Rise by Maliha Abidi
An inspirational celebration of women of colour from around the world who have achieved extraordinary things. From the woman who built the first university in the world to the Emirate’s leading racing driver, these stories will awe and empower the next generation.
Care Free Black Girls by Zeba Blay
In 2013, film and culture critic Zeba Blay was one of the first people to coin the viral term carefreeblackgirls on Twitter. As she says, it was ‘a way to carve out a space of celebration and freedom for Black women online’. In this collection of essays, Blay expands on this initial idea by delving into the work and lasting achievements of influential Black women in American culture – writers, artists, actresses, dancers, hip-hop stars – whose contributions often come in the face of bigotry, misogyny, and stereotypes. Blay celebrates the strength and fortitude of these Black women, while also examining the many stereotypes and rigid identities that have clung to them. In writing that is both luminous and sharp, expansive and intimate, ‘Carefree Black Girls’ seeks a path forward to a culture and society in which Black women and their art are appreciated and celebrated.
Black British Lives Matter Lenny Henry and Marcus Ryder
In response to the international outcry at George Floyd’s death, Lenny Henry and Marcus Ryder have commissioned this collection of essays to discuss how and why we need to fight for Black lives to matter – not just for Black people but for society as a whole. Recognising Black British experience within the Black Lives Matter movement, seventeen prominent Black figures explain why Black lives should be celebrated when too often they are undervalued. Drawing from personal experience, they stress how Black British people have unique perspectives and experiences that enrich British society and the world; how Black lives are far more interesting and important than the forces that try to limit it.
Rice and Peas and Fish and Chips By Pauline Campbell
Pauline Campbell was brought up on rice and peas and fish and chips after her parents crossed thousands of miles, leaving the warm shores of the Caribbean, to settle in Britain. In this book Pauline will take the reader on a journey into where her generation has been. A generation of people who at their birth had no idea that the subsequent political events that were taking place throughout their young and adult lives would lead to a tsunami of inequality. It would have a rippling effect on not just them, but the generations that followed, as they along with other immigrants would become pawns in a horrifying game used to secure votes for Labour, Conservatives and right wing groups. They would be denied the very equality any human should have regardless of the color of their skin.
Queerstory illustrated by Rebecca Strickson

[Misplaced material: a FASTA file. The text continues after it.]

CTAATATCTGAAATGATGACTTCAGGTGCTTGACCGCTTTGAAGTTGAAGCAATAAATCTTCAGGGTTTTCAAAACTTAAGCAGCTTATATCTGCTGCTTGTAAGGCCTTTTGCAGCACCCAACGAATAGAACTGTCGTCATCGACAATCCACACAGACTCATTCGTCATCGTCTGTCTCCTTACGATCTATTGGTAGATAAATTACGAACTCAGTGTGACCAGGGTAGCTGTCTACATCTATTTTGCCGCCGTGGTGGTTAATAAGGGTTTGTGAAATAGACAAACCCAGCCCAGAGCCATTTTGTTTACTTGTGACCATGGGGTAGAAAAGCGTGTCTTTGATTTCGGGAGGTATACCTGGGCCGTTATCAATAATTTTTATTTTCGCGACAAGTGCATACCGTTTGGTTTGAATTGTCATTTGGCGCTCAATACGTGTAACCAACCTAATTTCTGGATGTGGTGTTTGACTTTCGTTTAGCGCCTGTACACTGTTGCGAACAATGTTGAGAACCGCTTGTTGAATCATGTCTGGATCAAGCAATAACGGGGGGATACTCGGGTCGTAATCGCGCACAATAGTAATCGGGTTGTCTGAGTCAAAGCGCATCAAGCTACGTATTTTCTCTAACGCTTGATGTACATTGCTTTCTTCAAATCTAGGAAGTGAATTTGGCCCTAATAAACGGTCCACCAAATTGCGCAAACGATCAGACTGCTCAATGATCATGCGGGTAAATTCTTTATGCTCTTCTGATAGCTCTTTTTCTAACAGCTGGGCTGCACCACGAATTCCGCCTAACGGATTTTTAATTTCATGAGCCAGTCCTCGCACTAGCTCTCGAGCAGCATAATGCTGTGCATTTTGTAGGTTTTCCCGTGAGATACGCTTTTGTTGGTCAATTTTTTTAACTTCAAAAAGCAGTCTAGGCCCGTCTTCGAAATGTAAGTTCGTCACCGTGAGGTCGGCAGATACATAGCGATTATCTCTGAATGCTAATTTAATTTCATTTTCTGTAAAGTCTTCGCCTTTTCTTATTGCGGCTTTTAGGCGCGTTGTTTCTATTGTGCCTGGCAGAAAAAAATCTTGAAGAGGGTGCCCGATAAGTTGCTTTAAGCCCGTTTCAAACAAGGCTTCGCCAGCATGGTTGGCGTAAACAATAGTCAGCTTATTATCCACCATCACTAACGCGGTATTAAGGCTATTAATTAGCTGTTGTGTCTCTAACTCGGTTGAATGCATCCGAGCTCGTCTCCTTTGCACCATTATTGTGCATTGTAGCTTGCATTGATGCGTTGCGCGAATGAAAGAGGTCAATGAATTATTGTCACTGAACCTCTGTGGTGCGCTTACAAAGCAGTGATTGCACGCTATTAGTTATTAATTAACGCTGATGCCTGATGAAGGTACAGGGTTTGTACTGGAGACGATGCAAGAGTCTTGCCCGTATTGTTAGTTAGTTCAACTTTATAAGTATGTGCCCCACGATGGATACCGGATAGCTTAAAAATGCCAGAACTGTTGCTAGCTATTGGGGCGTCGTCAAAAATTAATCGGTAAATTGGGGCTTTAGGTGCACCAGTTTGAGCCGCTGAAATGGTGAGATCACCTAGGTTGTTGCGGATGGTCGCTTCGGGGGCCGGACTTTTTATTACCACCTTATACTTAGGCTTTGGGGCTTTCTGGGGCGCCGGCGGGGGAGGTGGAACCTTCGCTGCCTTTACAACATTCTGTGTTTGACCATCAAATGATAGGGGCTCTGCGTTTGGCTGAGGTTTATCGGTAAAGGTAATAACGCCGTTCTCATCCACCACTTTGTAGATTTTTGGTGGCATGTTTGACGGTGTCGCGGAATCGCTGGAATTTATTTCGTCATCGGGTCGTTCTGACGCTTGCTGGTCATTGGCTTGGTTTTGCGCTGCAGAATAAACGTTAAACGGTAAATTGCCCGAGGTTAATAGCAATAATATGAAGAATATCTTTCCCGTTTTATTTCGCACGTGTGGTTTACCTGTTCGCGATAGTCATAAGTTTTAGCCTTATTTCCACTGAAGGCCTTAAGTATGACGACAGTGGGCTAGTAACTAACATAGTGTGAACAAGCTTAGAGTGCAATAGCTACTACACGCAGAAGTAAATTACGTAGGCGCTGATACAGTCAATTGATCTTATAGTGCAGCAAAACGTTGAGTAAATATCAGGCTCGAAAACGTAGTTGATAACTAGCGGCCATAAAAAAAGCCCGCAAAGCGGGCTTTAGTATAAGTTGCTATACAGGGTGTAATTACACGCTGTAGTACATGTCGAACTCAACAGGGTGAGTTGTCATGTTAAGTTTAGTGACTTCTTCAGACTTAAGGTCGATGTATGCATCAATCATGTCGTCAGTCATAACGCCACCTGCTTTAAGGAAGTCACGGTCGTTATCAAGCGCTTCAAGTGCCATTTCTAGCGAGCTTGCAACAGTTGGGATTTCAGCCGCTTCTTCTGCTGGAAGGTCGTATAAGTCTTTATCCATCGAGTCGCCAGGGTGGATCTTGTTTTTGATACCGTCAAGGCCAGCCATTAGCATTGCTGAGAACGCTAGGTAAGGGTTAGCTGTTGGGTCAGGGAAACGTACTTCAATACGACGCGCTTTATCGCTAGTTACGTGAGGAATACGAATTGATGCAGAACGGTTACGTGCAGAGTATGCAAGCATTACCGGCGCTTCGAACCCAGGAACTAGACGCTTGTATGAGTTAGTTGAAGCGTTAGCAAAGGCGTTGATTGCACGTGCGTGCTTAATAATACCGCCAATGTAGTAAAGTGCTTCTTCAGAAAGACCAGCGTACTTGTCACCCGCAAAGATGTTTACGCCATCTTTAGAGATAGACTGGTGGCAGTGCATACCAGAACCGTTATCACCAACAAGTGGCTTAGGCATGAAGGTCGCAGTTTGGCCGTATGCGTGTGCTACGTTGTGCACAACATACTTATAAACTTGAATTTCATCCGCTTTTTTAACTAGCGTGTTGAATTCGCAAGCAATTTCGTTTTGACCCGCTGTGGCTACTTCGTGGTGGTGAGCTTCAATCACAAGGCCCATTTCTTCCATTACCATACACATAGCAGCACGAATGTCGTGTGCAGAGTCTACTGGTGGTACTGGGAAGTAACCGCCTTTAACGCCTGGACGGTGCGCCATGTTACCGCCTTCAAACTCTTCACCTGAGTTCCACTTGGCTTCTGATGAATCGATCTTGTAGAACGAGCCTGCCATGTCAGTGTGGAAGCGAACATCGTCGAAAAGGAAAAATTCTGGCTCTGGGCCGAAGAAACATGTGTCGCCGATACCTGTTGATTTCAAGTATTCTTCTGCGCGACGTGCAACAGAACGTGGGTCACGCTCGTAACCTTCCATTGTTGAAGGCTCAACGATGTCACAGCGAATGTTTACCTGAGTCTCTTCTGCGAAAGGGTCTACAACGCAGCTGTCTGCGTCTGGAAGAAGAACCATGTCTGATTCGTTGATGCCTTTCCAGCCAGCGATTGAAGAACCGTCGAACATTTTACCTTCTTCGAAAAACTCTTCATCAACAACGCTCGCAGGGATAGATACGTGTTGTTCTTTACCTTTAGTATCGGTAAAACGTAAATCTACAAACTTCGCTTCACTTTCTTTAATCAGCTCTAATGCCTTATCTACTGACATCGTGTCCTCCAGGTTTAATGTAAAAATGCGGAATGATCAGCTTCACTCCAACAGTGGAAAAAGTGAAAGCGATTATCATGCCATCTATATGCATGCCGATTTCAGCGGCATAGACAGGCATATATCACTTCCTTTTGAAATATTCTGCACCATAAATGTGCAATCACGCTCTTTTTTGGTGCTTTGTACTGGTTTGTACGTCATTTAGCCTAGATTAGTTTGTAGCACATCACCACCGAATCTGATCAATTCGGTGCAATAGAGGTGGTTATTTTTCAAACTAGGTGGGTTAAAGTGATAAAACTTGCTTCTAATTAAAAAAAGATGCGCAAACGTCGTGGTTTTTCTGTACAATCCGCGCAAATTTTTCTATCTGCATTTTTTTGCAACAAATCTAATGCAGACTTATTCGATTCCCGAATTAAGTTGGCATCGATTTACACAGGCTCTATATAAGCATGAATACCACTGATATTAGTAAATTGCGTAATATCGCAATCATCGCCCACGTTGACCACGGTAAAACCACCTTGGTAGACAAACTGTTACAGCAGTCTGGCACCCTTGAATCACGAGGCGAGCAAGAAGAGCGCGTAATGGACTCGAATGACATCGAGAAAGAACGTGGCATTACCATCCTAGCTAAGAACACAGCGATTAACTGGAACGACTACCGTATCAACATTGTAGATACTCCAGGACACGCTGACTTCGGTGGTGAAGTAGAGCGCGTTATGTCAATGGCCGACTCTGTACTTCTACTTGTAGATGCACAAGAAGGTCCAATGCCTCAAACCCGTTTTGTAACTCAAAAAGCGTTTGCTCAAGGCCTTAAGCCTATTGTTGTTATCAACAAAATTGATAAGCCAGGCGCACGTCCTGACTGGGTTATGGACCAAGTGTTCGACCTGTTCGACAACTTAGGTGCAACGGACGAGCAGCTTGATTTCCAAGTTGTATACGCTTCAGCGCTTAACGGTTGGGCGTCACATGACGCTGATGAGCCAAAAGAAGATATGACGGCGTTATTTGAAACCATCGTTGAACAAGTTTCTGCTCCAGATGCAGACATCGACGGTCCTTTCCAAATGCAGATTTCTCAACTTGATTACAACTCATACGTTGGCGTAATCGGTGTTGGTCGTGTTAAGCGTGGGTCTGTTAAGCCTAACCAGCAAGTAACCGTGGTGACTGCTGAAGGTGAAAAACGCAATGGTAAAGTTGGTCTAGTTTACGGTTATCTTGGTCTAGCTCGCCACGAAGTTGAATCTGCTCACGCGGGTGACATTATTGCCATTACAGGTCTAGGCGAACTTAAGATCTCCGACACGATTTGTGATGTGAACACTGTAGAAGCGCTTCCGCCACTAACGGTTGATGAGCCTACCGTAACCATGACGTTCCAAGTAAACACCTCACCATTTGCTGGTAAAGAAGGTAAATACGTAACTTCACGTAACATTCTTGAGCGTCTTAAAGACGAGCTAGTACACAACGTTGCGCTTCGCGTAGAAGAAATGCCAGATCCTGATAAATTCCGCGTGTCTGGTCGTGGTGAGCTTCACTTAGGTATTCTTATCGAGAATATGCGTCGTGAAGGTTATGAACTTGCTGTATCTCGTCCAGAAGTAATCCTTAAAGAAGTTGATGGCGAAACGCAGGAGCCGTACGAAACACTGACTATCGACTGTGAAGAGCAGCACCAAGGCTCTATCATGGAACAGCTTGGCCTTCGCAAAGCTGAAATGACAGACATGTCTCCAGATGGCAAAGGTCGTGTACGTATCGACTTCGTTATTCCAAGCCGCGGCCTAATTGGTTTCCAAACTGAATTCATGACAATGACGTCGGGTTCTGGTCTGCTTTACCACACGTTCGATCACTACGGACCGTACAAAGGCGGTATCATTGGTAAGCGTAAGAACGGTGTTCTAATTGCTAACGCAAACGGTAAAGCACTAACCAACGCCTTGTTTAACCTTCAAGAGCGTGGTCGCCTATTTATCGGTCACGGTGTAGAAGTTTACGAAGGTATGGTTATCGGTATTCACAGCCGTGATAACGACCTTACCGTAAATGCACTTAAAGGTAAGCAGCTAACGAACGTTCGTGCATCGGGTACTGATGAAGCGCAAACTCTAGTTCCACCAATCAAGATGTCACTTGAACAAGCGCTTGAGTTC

‘Queerstory’ is an accessible and fully-illustrated introduction to the history of the LGBTQ+ movement. Divided into three sections, the book features theme-specific timelines, facts, info graphics and key pioneers charting the development of the fight for LGBTQ+ rights from the 1930s to the present day. The perfect introduction to modern queer culture, the book tells a visual story through the key dates, events, quotes and facts in the fight for equality. It’s easy to dip in and out of, and sure to provide a jolt of empowerment to the next generation.
The Lick of Love by Julian Clary
This volume takes us on a tour of Julian’s colourful life – and wherever life has taken him, Julian has had a dog by his side. Fanny the Wonder Dog, who came into Julian’s life when he was somewhat adrift, propelled him up the ranks of the alternative comedy circuit and onto television. Valerie, the whippet cross-breed escorted Julian through his forties, the Germaine Greer to his Bernard Manning. Albert, a jaunty geezer type who was sent to acclimatize Julian to middle age and helped him seduce his now husband, before being joined by naughty but nice Gigi, an unpredictable fur bullet of a dog. These canine characters have been there, bearing witness, on and off stage.
Coming up for air by Tom Daley
With his unforgettable medal-winning performance in the 2012 London Olympics, double world champion Tom Daley captured the heart of the nation. This year’s Games in Tokyo will be his fourth, and Tom is embarking on them with a renewed sense of perspective about what matters in life. Over the years, we have watched Tom go from strength to strength professionally, gathering record-breaking achievements and countless awards along the way. But we have also seen him grow into the man he’s become today: a husband, a father and a role model. In this book, Tom explores the moments and experiences that have shaped him. With each chapter, he reveals a lesson learned along the way, from the resilience he developed competing at world-class level, to the courage he discovered while reclaiming the narrative around his sexuality, and the perspective that family life has brought him.